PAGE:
I remember at secondary school we were asked to see how far we could run the 100 metres in world record time.

Back then it was Asafa Powell's 9.77-second sprint that held the world record. It has since been smashed by Usain Bolt and now stands at 9.58 seconds.

In your teenage years, you're close to your prime. It's that point at which you'll know if you're destined for a life on the track, or a life on your back. (I was the latter; I think I got about 45m in the designated time).

However, 101-year-old Julia 'Hurricane' Hawkins is doing a lot better than any of us ever could at her age.

On Saturday, Julia took to the track at the USA Track And Field Outdoors Masters Championships and shaved six seconds off the current certified world record in the age group.

Running in the 'women aged 100 or over' category, The Hurricane ran the 100m in 40.12 seconds.

However, she's done it quicker than that, and is waiting for confirmation to become the official world-record holder. This will come in December.

Earlier in July, at the National Senior Games in Birmingham, Alabama, Julia ran the distance in 39.62 seconds.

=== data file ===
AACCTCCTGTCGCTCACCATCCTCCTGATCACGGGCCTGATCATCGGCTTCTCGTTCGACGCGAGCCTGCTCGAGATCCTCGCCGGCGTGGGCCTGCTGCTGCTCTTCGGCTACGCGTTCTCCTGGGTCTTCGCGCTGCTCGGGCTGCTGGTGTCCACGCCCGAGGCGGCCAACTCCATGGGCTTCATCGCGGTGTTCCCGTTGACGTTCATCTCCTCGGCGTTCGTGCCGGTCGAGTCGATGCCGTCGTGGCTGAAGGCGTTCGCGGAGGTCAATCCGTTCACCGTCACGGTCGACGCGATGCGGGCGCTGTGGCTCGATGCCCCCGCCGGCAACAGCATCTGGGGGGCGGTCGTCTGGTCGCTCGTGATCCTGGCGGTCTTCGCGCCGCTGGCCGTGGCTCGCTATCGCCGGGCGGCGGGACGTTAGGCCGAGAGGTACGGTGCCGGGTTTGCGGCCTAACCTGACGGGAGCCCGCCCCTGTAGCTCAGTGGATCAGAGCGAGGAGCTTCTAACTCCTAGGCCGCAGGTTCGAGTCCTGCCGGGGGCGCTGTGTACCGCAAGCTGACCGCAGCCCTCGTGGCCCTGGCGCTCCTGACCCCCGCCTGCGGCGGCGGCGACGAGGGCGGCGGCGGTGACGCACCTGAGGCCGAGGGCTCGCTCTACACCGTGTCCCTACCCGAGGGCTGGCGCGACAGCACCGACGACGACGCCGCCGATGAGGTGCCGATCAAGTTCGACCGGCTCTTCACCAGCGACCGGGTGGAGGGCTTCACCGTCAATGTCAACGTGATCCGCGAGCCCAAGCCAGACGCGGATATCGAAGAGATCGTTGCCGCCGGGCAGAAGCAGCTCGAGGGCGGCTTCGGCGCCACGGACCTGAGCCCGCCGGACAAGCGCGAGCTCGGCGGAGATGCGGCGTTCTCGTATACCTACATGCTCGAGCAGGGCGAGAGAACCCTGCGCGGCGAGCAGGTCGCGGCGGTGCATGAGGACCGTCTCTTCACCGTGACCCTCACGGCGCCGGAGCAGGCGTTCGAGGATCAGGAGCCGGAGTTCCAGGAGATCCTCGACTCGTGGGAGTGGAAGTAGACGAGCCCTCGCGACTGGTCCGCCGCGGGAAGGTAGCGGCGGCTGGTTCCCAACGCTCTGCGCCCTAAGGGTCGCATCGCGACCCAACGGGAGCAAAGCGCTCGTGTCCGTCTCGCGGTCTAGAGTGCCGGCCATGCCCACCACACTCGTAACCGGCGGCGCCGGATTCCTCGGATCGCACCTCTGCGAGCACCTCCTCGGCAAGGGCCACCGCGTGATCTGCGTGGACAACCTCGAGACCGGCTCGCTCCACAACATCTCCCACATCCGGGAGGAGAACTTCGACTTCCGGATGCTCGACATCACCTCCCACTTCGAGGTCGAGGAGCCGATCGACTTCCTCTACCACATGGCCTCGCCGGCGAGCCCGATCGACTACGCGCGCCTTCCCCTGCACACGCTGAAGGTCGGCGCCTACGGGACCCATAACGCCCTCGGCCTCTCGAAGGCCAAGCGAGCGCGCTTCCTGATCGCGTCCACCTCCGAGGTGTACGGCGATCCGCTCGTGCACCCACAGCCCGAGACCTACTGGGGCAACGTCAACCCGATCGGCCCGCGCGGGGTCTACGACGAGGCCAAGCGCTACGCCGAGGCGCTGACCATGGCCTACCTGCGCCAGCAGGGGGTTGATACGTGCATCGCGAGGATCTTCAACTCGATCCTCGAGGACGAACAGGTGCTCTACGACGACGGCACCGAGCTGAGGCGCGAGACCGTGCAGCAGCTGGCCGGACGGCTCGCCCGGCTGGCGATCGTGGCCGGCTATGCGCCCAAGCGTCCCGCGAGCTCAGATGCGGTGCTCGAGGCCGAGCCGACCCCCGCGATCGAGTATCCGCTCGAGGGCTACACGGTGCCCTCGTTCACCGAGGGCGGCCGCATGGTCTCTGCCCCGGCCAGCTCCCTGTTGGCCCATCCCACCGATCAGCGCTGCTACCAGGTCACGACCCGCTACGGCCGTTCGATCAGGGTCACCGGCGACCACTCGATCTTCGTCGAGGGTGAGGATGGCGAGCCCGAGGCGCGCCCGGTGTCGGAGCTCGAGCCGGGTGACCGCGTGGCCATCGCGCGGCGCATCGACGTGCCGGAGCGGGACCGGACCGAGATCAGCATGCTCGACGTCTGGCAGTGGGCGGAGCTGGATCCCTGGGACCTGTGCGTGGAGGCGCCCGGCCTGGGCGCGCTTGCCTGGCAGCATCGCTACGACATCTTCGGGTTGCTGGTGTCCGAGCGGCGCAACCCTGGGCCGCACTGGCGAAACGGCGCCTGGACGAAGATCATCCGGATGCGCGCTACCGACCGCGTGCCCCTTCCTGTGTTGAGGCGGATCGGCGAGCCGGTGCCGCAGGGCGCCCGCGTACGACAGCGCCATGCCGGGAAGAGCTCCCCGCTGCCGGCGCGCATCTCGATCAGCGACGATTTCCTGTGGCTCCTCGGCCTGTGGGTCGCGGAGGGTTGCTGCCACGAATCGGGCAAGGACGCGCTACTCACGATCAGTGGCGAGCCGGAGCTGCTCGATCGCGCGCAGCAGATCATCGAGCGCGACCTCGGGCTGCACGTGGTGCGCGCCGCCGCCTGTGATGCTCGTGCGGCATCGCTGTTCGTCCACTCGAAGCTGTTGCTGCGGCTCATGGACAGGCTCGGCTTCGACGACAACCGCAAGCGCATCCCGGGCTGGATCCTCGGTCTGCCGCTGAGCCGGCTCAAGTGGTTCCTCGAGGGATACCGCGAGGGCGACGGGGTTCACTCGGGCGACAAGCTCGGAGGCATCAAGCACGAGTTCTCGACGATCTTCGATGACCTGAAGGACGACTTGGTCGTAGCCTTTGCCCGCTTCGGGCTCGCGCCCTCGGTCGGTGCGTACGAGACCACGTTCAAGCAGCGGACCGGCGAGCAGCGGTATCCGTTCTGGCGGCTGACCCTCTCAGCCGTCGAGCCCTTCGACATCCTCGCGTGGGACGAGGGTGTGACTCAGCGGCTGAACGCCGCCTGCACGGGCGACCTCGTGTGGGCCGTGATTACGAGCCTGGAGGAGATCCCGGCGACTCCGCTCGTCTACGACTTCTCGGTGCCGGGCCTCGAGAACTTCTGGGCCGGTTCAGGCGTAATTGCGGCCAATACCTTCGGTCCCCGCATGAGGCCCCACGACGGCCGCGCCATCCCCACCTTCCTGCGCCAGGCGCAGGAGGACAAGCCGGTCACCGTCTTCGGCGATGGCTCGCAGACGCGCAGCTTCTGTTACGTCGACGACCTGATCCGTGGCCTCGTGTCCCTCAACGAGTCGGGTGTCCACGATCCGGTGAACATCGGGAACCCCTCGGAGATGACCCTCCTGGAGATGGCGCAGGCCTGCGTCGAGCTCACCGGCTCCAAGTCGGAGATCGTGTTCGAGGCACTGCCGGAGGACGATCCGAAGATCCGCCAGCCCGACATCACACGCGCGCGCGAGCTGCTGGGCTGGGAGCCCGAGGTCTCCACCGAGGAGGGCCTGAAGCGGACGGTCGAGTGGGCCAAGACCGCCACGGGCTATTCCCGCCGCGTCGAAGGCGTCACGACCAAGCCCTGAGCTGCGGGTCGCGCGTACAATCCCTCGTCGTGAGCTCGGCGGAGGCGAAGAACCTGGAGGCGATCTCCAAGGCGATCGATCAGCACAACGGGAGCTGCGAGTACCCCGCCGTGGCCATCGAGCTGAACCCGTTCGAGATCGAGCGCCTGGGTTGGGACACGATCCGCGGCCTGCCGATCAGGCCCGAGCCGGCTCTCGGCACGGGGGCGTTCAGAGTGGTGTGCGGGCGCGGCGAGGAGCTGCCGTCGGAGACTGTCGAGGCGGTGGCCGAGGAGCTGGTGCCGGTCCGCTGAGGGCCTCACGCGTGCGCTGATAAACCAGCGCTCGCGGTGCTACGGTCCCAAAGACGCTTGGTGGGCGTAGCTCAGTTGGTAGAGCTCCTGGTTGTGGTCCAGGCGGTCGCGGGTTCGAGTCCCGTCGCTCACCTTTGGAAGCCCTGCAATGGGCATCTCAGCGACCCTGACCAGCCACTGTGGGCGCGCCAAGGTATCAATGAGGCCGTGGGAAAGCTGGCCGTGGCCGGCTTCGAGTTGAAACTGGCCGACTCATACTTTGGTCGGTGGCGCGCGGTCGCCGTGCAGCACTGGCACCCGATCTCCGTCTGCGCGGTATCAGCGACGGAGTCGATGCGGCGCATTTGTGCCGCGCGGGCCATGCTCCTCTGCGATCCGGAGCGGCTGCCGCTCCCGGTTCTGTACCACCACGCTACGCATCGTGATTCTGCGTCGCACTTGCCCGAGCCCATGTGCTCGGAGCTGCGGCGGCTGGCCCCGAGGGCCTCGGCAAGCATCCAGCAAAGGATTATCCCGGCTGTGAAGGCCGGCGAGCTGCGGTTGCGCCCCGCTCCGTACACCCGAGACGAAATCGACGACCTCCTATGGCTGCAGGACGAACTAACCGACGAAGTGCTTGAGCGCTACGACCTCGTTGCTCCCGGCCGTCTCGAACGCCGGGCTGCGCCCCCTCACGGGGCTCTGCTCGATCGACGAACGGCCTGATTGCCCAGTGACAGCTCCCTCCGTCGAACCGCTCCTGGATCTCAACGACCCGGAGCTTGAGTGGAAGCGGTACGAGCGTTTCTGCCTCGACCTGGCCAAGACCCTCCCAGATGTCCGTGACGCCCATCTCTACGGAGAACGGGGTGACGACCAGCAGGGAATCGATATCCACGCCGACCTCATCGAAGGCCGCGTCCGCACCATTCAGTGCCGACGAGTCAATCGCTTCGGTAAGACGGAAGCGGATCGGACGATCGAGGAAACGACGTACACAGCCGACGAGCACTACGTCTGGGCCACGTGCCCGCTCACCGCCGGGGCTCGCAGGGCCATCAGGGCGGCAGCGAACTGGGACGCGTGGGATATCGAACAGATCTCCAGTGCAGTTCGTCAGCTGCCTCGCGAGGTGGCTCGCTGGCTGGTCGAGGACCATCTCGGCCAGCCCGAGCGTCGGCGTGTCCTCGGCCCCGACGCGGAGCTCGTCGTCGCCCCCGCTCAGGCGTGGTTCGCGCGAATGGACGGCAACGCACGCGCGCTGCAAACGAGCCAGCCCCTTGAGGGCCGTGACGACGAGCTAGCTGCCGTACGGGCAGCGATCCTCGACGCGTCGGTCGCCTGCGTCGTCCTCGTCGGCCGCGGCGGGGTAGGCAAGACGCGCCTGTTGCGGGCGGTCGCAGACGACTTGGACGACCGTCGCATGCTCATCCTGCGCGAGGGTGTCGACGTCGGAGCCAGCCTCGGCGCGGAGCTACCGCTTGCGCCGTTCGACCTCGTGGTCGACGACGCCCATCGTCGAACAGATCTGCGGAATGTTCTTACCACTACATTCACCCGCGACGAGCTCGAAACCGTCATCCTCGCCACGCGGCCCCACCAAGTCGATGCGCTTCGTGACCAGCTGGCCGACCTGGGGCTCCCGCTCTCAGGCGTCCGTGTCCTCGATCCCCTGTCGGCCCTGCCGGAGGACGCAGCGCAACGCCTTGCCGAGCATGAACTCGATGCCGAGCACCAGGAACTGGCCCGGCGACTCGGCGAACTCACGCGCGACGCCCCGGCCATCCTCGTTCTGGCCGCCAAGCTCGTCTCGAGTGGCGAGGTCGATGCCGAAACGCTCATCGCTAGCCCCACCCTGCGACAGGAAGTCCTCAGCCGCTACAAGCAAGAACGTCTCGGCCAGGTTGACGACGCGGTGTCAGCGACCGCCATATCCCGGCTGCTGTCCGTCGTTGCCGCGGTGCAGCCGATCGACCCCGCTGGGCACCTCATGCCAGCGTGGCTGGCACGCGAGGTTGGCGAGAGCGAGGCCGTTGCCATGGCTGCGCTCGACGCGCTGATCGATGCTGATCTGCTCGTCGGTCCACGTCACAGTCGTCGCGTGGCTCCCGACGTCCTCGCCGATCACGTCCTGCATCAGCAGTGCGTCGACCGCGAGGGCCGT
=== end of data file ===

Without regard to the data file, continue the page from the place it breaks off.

Hawkins, who's big into her running, cycling and gardening, admitted in her interview after the race that she had originally made other plans before racing.

"[I] missed my nap for this," she told the Washington Post.

She only took up running last year after making the century landmark age. "I'm always outside and the phone always rings," she said. "I come running in [so that] is how I knew I could run." Hawkins believes she can go even faster, too.

Hawkins was born in Wisconsin in 1916 and has always fancied herself as an 'independent' person - despite having four children, three grandchildren and one great-grandchild.

"Having a momma that can do this pleases them, and it pleases me to please them," she added.

Fair play, Julia, fair play. I've just timed myself and I couldn't make it round the block in 40 seconds.

Featured Image Credit: Instagram

Michael Minay

Mike Minay is a trending journalist at LADbible. He’s co-ordinated interviews with some of the big names from the world of news and sport including ITV’s Robert Peston, Sky Sports’ Jeff Stelling and darts champion Michael van Gerwen. His reporting days began on University radio in Birmingham, before moving to BBC Sport Online – creating content for large events such as Wimbledon and the FA Cup final. Mike still commentates on Football League matches at the weekend. A Manchester LAD at heart.

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